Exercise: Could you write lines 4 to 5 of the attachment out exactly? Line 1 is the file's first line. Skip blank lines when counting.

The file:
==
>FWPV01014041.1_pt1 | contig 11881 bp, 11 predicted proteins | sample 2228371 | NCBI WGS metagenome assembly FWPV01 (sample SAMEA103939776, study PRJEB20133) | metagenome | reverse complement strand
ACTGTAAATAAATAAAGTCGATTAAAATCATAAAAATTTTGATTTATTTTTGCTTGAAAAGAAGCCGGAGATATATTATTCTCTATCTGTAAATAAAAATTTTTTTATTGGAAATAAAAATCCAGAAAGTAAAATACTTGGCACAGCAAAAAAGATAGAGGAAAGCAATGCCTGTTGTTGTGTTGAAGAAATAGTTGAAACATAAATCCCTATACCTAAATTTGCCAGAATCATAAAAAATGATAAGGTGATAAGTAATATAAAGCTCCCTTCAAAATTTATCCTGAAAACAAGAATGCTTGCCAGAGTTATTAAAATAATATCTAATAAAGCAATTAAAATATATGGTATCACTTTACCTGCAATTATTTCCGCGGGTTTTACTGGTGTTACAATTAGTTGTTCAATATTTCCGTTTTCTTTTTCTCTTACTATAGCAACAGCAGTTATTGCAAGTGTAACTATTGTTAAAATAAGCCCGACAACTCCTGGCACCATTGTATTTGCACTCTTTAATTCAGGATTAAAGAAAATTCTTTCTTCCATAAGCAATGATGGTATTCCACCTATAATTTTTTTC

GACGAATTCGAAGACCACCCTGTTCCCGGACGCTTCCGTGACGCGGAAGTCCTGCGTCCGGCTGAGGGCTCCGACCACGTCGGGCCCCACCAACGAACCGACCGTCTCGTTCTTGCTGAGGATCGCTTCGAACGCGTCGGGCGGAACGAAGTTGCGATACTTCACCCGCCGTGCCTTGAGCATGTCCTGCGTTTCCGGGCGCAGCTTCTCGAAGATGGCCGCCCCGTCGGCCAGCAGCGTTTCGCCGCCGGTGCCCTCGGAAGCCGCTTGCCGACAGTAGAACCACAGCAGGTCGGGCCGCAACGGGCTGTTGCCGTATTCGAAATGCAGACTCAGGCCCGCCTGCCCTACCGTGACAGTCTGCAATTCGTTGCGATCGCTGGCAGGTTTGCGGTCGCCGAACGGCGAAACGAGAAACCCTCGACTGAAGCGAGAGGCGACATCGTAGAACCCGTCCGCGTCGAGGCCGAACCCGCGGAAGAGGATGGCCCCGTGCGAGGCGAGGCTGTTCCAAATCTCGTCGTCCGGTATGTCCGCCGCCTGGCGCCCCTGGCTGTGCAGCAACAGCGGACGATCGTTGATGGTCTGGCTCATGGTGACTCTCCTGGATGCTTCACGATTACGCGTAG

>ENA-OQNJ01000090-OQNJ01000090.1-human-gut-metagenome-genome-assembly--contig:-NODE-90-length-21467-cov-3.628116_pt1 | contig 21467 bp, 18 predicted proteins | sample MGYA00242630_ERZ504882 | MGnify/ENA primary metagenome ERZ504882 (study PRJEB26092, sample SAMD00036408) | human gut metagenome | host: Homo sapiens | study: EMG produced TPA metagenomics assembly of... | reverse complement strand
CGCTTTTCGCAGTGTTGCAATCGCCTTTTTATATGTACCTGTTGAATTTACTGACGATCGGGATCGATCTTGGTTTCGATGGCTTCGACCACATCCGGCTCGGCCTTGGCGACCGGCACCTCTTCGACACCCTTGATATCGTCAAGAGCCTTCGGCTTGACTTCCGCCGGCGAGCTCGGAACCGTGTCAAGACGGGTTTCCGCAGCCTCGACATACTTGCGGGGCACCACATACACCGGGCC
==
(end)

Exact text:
>ENA-OQNJ01000090-OQNJ01000090.1-human-gut-metagenome-genome-assembly--contig:-NODE-90-length-21467-cov-3.628116_pt1 | contig 21467 bp, 18 predicted proteins | sample MGYA00242630_ERZ504882 | MGnify/ENA primary metagenome ERZ504882 (study PRJEB26092, sample SAMD00036408) | human gut metagenome | host: Homo sapiens | study: EMG produced TPA metagenomics assembly of... | reverse complement strand
CGCTTTTCGCAGTGTTGCAATCGCCTTTTTATATGTACCTGTTGAATTTACTGACGATCGGGATCGATCTTGGTTTCGATGGCTTCGACCACATCCGGCTCGGCCTTGGCGACCGGCACCTCTTCGACACCCTTGATATCGTCAAGAGCCTTCGGCTTGACTTCCGCCGGCGAGCTCGGAACCGTGTCAAGACGGGTTTCCGCAGCCTCGACATACTTGCGGGGCACCACATACACCGGGCC